Domestic violence is defined as an act of inflicting or attempting to inflict bodily damage on a family or household member with the aim to inflict fear of bodily harm or death, according to Minnesota law.
Domestic violence includes threatening or physically harming someone by grabbing their arm, beating, kicking, or choking them. Domestic violence usually refers to violence between married or cohabiting couples, but it can also include aggression towards relatives and other household members.
Spouses, past spouses, parents and children, related individuals, people who live or have lived together, people in a meaningful or sexual relation, couples who have a child together, pregnant women and the reputed fathers of their children are all examples of family and household members.
Domestic Assault Crimes in Minnesota
Domestic assault is one of the most regularly investigated and prosecuted domestic violence crimes. Police and prosecutors must decide if the alleged perpetrator and victim are regarded as family or household members under the law while investigating, arresting, or charging for offenses involving physical injury, threats, or harassment. If this is the case, specific provisions and obligations are initiated in order to protect the alleged victim and avoid further harm.
Assault is defined in Minnesota law as:
- deliberately causing or attempting to inflict bodily damage on another, or
- committing an act with the intent of placing another person in imminent danger of physical harm or death.
Domestic abuse occurs when a person assaults a family or household member. (Minn. Stat. §§ 518B.01, 609.224, 609.2242 (2021).)
Domestic Violence Offenses
Domestic violence offenses do not end with assault. Below are other domestic violence related offenses:
- Murder (first and second degree)
- Assault (first to fifth degrees)
- Criminal sexual conduct (first to fifth degree)
- Domestic violence using strangulation
- Threats of terrorism
- Harassment, stalking, or violating a restraining order
- Vicious punishment of a child
- Hindering an emergency phone call
- Violating a no-contact order for domestic abuse, and
- Violating a civil protection order (OFP)
Order For Protection (OFP)
A domestic violence victim can get an Order For Protection (OFP) by filing a petition in court. An OFP may order the alleged abuser to refrain from further abusive conduct, from entering the petitioner’s shared or separate residence, or from being within a reasonable distance of the home.
Based on the safety of the victim and the children, an OFP may also grant temporary custody of the parties’ minor children and set up temporary support (and may include holding back the income of the individual required to provide financial support).
No-Contact Order – DANCO
During the proceedings for a domestic assault charge, the court may also issue a no-contact order forbidding the alleged wrongdoer from contacting the victim. A separate misdemeanor complaint may be filed if a no-contact order is violated. In court this is called a “Domestic Abuse No Contact Order” (DANCO).
Penalties for Domestic Assault in Minnesota
If you commit either of the following acts against a family or household member for the first time, you can be charged with misdemeanor Domestic Assault: (1) an act with the intent to cause direct physical injury or death in another; or (2) purposely causes or attempts to cause physical injury on another. The maximum penalty for a misdemeanor offense is 90 days imprisonment, a $1,000 fine, or both.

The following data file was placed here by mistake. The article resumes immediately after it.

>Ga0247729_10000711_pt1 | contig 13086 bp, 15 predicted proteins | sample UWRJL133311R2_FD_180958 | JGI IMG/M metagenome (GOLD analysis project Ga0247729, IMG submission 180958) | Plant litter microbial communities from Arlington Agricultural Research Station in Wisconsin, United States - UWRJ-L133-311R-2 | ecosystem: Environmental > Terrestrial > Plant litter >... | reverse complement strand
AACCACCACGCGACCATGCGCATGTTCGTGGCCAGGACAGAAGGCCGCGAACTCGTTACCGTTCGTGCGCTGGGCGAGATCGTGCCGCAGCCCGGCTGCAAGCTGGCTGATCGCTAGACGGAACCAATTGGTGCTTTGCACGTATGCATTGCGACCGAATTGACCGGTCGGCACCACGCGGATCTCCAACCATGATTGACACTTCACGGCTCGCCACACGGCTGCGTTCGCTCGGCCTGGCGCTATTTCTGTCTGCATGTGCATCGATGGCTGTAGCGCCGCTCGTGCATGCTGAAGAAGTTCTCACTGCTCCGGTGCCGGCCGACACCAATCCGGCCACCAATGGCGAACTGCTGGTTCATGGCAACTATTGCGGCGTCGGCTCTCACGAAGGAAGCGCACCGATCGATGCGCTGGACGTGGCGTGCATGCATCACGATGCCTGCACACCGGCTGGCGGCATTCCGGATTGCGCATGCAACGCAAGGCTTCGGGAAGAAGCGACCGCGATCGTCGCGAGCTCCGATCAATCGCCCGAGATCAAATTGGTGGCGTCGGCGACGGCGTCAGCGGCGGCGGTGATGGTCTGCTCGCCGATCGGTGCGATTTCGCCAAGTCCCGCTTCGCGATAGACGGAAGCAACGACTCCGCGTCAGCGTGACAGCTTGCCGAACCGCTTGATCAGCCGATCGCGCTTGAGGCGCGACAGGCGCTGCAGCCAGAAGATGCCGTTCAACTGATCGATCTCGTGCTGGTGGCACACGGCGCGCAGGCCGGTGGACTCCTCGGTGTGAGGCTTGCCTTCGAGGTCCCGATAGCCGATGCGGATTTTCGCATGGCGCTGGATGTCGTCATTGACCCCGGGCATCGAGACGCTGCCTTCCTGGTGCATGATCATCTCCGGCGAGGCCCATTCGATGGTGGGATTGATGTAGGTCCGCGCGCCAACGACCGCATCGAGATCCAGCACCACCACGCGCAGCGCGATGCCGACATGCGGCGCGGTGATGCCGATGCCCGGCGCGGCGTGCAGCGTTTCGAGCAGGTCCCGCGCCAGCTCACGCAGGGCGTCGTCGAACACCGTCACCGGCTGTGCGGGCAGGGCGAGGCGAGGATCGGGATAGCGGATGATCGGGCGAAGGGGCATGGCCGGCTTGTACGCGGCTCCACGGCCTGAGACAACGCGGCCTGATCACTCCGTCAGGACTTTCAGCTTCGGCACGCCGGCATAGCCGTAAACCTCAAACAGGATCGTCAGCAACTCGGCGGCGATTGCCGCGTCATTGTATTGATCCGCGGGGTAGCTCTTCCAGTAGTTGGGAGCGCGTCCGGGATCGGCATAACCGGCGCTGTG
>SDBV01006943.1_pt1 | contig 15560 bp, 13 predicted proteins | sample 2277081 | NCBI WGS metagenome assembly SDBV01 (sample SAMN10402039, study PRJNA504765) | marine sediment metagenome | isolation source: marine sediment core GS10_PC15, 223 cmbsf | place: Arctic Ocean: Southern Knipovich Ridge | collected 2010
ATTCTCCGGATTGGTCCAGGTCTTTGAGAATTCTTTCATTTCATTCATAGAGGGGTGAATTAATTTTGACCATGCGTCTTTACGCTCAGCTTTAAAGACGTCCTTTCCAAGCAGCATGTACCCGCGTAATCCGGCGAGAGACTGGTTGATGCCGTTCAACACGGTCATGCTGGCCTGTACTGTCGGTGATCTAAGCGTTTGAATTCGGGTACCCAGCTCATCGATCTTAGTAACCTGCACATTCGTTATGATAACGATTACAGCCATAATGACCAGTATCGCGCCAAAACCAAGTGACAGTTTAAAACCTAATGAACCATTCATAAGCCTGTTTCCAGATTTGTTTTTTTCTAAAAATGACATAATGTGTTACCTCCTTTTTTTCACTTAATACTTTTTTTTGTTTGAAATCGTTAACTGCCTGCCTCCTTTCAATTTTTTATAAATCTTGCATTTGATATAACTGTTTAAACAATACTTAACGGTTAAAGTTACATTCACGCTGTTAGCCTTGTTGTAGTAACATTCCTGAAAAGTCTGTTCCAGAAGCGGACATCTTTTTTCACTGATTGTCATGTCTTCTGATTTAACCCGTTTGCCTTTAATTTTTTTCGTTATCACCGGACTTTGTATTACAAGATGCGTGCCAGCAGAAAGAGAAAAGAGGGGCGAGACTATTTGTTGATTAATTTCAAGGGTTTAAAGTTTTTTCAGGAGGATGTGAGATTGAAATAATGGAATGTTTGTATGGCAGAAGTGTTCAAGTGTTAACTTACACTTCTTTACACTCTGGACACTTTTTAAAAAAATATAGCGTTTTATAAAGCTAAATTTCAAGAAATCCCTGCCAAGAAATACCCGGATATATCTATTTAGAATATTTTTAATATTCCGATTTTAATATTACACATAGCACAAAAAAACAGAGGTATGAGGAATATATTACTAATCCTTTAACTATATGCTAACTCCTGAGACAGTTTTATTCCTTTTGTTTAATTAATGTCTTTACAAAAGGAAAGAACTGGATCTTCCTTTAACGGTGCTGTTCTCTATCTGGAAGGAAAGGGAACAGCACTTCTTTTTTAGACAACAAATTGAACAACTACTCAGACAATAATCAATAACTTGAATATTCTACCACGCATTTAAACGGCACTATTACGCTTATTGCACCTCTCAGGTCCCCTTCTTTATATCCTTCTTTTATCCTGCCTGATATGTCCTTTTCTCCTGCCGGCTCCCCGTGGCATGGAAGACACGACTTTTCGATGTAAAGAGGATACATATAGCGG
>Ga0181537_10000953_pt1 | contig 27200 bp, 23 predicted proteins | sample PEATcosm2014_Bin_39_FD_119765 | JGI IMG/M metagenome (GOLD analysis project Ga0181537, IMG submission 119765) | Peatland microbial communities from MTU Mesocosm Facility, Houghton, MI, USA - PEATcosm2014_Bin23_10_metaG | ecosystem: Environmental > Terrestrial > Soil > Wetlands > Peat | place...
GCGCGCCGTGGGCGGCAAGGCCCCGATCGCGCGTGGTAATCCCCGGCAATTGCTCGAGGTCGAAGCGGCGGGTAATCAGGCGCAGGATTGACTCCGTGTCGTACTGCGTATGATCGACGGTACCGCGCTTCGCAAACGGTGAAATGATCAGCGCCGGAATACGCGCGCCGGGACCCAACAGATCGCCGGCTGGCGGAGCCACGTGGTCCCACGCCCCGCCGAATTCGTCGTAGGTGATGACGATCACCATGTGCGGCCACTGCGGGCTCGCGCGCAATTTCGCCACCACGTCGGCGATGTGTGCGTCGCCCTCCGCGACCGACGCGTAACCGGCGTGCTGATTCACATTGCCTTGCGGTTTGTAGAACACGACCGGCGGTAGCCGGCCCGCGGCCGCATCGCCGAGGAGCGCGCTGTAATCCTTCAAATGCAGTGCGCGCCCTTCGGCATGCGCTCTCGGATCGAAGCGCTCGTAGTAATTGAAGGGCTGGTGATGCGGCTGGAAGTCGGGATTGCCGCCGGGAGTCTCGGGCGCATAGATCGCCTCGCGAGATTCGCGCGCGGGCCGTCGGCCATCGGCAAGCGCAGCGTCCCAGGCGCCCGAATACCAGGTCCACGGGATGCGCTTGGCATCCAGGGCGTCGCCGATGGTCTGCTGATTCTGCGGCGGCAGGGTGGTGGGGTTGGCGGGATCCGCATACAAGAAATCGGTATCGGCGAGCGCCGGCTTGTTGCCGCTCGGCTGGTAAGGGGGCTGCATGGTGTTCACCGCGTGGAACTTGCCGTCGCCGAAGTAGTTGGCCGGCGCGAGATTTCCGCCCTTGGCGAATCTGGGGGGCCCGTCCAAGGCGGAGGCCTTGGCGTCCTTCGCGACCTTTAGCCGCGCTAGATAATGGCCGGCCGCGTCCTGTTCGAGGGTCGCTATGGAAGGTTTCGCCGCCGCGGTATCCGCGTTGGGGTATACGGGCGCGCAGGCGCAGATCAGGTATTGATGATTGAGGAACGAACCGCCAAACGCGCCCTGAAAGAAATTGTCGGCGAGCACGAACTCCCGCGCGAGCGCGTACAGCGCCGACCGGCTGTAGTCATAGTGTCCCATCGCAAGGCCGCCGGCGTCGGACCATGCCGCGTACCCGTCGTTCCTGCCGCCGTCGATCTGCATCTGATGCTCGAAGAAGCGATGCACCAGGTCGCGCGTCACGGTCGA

Succeeding Offenses – Enhanceability of Domestic Violence Related Offenses
A person who has been convicted of a domestic violence-related offense within the ten years before the current offense will be accused of a gross misdemeanor. A person may be charged with a felony if they have two qualified convictions within ten years of their third offense.
Domestic Assault by Strangulation
If the alleged offender commits domestic assault by strangling the other person, he or she will be charged with Domestic Assault by Strangulation. This is a felony. Strangulation is defined as: intentionally impeding normal breathing or circulation of the blood by applying pressure on the neck or throat or by blocking the mouth or nose of another person. Strangulation is a crime that carries a term of not more than three years in jail or a fine of not more than $5,000, or both.
When a person is convicted of domestic assault, he will be prohibited from possessing a firearm for three years from the date of conviction. If there are no new convictions, he or she will be permitted to possess a firearm. However, if the court determines that a gun was used in connection with the domestic assault, the court will order forfeiture of any guns owned by the defendant. In this circumstance, the court may order that the defendant is prohibited from possessing a firearm for up to the rest of his life.
Immigration Consequences of a Domestic Violence Conviction
Conviction of crimes of domestic violence subjects a non-citizen to removal from the U.S. Most domestic violence related offenses are considered either an aggravated felony or a crime involving moral turpitude (“CIMT”) or both. As such, a non-citizen can be deported and denied a green card or citizenship. It is crucial that a person who is not a citizen do everything possible to avoid a domestic violence conviction.
Contact a Minnesota criminal defense lawyer
If you have been charged with a domestic violence crime or have been issued an OFP petition, you should contact criminal defense attorney Jeff Dean right away. Mr. Dean is a respected attorney with 26 years of experience. He has repeatedly saved people throughout Minnesota from the consequences of a domestic violence charge. To protect your future, call Jeff Dean today: 612-805-6916.